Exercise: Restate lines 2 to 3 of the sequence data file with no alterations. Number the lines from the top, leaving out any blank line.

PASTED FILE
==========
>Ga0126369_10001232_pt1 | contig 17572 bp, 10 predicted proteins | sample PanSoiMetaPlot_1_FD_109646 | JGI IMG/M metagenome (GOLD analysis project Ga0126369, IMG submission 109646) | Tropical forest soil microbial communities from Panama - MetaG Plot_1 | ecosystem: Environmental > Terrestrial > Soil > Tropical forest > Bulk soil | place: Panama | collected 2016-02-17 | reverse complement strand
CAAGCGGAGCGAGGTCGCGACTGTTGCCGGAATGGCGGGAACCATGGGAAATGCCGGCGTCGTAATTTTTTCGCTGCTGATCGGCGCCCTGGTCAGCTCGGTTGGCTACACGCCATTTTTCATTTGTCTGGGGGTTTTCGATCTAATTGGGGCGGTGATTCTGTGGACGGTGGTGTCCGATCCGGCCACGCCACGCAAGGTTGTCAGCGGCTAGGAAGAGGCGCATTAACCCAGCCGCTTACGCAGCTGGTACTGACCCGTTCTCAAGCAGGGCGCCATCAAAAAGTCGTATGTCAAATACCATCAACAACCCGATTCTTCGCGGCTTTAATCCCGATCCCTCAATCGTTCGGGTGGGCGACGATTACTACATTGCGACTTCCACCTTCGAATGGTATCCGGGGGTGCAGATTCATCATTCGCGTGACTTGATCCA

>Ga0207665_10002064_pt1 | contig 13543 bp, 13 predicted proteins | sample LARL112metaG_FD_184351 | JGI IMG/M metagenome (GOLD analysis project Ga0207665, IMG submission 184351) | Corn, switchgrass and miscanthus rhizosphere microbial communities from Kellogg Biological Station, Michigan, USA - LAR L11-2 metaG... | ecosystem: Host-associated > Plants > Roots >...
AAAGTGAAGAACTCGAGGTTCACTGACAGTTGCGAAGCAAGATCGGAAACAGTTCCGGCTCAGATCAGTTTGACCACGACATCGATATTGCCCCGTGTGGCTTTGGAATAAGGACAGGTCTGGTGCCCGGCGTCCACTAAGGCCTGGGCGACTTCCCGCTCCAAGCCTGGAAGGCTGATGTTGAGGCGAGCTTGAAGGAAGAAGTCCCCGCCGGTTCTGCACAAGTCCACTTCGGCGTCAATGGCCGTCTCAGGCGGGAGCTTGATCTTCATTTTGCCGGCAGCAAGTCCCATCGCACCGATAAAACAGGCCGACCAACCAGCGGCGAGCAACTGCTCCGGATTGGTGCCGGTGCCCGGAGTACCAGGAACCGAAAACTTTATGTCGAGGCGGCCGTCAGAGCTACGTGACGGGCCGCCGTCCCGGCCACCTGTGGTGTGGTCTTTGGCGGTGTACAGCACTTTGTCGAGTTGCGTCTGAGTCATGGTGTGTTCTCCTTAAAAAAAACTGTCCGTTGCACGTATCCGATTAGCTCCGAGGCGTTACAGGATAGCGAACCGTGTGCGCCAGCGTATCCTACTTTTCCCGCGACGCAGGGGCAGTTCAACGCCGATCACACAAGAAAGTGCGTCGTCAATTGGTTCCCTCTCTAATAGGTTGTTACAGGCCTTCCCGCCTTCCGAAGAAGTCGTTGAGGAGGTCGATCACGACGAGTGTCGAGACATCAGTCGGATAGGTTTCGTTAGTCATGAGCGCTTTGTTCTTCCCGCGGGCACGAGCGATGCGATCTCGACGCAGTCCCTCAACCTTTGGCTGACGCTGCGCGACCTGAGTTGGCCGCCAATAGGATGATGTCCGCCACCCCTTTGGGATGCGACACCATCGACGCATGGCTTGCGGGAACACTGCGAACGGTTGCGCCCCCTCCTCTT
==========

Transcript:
CAAGCGGAGCGAGGTCGCGACTGTTGCCGGAATGGCGGGAACCATGGGAAATGCCGGCGTCGTAATTTTTTCGCTGCTGATCGGCGCCCTGGTCAGCTCGGTTGGCTACACGCCATTTTTCATTTGTCTGGGGGTTTTCGATCTAATTGGGGCGGTGATTCTGTGGACGGTGGTGTCCGATCCGGCCACGCCACGCAAGGTTGTCAGCGGCTAGGAAGAGGCGCATTAACCCAGCCGCTTACGCAGCTGGTACTGACCCGTTCTCAAGCAGGGCGCCATCAAAAAGTCGTATGTCAAATACCATCAACAACCCGATTCTTCGCGGCTTTAATCCCGATCCCTCAATCGTTCGGGTGGGCGACGATTACTACATTGCGACTTCCACCTTCGAATGGTATCCGGGGGTGCAGATTCATCATTCGCGTGACTTGATCCA

>Ga0207665_10002064_pt1 | contig 13543 bp, 13 predicted proteins | sample LARL112metaG_FD_184351 | JGI IMG/M metagenome (GOLD analysis project Ga0207665, IMG submission 184351) | Corn, switchgrass and miscanthus rhizosphere microbial communities from Kellogg Biological Station, Michigan, USA - LAR L11-2 metaG... | ecosystem: Host-associated > Plants > Roots >...